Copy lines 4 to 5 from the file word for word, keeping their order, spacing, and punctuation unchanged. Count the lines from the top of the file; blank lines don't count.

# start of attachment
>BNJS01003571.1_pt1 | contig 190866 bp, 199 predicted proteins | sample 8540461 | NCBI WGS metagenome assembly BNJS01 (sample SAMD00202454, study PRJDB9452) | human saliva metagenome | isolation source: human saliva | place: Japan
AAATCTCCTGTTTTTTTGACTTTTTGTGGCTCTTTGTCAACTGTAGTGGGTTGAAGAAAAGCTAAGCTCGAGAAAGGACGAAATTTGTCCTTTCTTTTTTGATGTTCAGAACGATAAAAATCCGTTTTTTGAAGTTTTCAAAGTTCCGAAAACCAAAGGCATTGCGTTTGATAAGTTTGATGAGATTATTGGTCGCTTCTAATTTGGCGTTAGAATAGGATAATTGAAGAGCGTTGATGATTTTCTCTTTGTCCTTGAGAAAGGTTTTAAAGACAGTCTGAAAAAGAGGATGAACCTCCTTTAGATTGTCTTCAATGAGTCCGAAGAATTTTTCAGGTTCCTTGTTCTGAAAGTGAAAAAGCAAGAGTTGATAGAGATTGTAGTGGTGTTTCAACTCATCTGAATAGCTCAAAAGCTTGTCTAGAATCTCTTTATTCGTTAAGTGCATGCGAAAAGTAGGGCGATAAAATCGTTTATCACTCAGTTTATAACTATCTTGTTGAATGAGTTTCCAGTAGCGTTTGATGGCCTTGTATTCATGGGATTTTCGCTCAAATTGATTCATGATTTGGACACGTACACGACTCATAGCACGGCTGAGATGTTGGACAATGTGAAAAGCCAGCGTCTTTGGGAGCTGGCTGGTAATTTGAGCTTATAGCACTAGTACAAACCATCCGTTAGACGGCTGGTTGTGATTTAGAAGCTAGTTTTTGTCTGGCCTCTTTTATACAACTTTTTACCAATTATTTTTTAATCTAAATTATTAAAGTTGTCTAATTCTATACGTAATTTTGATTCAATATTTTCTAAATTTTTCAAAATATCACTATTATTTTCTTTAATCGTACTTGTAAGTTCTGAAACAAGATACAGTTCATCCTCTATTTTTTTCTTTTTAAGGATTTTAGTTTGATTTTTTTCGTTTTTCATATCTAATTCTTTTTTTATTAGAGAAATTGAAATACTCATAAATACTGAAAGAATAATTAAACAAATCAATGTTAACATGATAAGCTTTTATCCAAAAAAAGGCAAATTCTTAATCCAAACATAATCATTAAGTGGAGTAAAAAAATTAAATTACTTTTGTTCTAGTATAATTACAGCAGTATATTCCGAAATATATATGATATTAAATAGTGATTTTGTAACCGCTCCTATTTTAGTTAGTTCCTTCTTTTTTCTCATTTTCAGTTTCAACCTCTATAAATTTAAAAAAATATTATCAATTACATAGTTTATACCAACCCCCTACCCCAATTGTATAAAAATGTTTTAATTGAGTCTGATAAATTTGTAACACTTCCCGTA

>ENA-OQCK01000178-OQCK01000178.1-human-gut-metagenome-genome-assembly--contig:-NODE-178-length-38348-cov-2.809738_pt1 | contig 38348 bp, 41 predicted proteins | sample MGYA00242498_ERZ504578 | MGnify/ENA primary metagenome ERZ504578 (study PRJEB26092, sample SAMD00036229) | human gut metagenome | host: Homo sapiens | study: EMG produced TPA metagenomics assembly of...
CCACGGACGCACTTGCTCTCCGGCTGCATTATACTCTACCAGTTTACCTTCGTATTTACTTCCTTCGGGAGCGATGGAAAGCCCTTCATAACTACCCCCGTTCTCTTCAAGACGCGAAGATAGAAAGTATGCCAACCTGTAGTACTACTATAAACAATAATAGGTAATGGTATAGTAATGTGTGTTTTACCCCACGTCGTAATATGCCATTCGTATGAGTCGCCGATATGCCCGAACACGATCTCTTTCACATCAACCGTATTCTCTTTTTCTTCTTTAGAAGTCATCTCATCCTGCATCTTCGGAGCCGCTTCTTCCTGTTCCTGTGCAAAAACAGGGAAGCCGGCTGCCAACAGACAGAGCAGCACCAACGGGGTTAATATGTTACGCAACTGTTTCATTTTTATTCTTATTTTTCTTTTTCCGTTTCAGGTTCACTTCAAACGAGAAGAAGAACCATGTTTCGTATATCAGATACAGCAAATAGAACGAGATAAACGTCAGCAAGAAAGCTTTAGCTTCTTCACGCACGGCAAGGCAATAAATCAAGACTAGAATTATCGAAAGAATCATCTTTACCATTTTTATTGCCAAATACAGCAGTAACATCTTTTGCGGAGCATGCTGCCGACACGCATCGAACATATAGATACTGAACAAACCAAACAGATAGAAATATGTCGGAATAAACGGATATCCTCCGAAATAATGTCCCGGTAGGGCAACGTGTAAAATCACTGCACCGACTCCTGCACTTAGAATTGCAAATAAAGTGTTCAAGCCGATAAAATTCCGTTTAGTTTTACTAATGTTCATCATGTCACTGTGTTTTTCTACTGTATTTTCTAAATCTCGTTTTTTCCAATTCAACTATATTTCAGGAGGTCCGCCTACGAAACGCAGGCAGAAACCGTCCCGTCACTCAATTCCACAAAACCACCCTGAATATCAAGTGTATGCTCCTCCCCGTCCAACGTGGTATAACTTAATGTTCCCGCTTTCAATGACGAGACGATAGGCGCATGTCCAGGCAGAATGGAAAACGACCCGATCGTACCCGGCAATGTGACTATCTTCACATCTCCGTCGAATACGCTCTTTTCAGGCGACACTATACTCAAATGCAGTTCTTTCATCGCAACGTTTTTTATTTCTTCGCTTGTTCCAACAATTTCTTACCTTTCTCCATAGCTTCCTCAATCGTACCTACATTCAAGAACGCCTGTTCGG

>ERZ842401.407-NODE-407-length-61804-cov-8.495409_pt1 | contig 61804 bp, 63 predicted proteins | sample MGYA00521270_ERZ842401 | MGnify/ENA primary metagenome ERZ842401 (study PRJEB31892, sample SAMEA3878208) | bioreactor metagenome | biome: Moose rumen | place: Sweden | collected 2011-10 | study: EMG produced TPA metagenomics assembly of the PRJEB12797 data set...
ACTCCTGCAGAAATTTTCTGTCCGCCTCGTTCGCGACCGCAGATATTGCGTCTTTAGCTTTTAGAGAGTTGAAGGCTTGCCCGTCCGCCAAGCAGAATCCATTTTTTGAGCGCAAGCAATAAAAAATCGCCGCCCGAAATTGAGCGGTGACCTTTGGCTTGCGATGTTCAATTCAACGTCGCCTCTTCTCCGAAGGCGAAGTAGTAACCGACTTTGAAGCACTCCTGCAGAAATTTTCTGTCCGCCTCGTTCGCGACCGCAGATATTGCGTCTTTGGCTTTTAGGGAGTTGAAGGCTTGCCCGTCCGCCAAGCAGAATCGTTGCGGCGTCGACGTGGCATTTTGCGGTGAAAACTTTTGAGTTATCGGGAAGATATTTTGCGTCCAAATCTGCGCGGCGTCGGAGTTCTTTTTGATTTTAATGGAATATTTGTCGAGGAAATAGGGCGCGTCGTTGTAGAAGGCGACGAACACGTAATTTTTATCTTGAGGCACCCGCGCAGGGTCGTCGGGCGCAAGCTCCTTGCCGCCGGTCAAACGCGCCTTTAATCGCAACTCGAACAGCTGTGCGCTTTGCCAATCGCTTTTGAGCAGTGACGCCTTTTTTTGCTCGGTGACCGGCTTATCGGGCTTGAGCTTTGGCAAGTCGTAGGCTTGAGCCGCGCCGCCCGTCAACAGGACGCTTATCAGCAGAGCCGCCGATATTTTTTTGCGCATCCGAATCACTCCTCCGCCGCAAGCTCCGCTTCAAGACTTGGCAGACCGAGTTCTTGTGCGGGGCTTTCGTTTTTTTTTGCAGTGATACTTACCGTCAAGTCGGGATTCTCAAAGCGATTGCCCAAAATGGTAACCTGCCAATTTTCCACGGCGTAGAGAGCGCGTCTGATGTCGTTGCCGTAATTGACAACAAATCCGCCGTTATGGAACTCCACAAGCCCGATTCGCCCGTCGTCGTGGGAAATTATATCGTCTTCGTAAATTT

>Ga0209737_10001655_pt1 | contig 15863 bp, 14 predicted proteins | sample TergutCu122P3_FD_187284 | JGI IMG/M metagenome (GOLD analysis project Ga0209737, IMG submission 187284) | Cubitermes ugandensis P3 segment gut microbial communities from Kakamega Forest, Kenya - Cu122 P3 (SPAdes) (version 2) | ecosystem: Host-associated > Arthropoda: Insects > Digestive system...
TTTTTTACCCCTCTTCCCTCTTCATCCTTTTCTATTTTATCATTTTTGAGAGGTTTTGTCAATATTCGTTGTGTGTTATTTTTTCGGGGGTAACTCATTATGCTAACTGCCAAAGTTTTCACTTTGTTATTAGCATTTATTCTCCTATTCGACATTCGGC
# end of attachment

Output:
CCACGGACGCACTTGCTCTCCGGCTGCATTATACTCTACCAGTTTACCTTCGTATTTACTTCCTTCGGGAGCGATGGAAAGCCCTTCATAACTACCCCCGTTCTCTTCAAGACGCGAAGATAGAAAGTATGCCAACCTGTAGTACTACTATAAACAATAATAGGTAATGGTATAGTAATGTGTGTTTTACCCCACGTCGTAATATGCCATTCGTATGAGTCGCCGATATGCCCGAACACGATCTCTTTCACATCAACCGTATTCTCTTTTTCTTCTTTAGAAGTCATCTCATCCTGCATCTTCGGAGCCGCTTCTTCCTGTTCCTGTGCAAAAACAGGGAAGCCGGCTGCCAACAGACAGAGCAGCACCAACGGGGTTAATATGTTACGCAACTGTTTCATTTTTATTCTTATTTTTCTTTTTCCGTTTCAGGTTCACTTCAAACGAGAAGAAGAACCATGTTTCGTATATCAGATACAGCAAATAGAACGAGATAAACGTCAGCAAGAAAGCTTTAGCTTCTTCACGCACGGCAAGGCAATAAATCAAGACTAGAATTATCGAAAGAATCATCTTTACCATTTTTATTGCCAAATACAGCAGTAACATCTTTTGCGGAGCATGCTGCCGACACGCATCGAACATATAGATACTGAACAAACCAAACAGATAGAAATATGTCGGAATAAACGGATATCCTCCGAAATAATGTCCCGGTAGGGCAACGTGTAAAATCACTGCACCGACTCCTGCACTTAGAATTGCAAATAAAGTGTTCAAGCCGATAAAATTCCGTTTAGTTTTACTAATGTTCATCATGTCACTGTGTTTTTCTACTGTATTTTCTAAATCTCGTTTTTTCCAATTCAACTATATTTCAGGAGGTCCGCCTACGAAACGCAGGCAGAAACCGTCCCGTCACTCAATTCCACAAAACCACCCTGAATATCAAGTGTATGCTCCTCCCCGTCCAACGTGGTATAACTTAATGTTCCCGCTTTCAATGACGAGACGATAGGCGCATGTCCAGGCAGAATGGAAAACGACCCGATCGTACCCGGCAATGTGACTATCTTCACATCTCCGTCGAATACGCTCTTTTCAGGCGACACTATACTCAAATGCAGTTCTTTCATCGCAACGTTTTTTATTTCTTCGCTTGTTCCAACAATTTCTTACCTTTCTCCATAGCTTCCTCAATCGTACCTACATTCAAGAACGCCTGTTCGG

>ERZ842401.407-NODE-407-length-61804-cov-8.495409_pt1 | contig 61804 bp, 63 predicted proteins | sample MGYA00521270_ERZ842401 | MGnify/ENA primary metagenome ERZ842401 (study PRJEB31892, sample SAMEA3878208) | bioreactor metagenome | biome: Moose rumen | place: Sweden | collected 2011-10 | study: EMG produced TPA metagenomics assembly of the PRJEB12797 data set...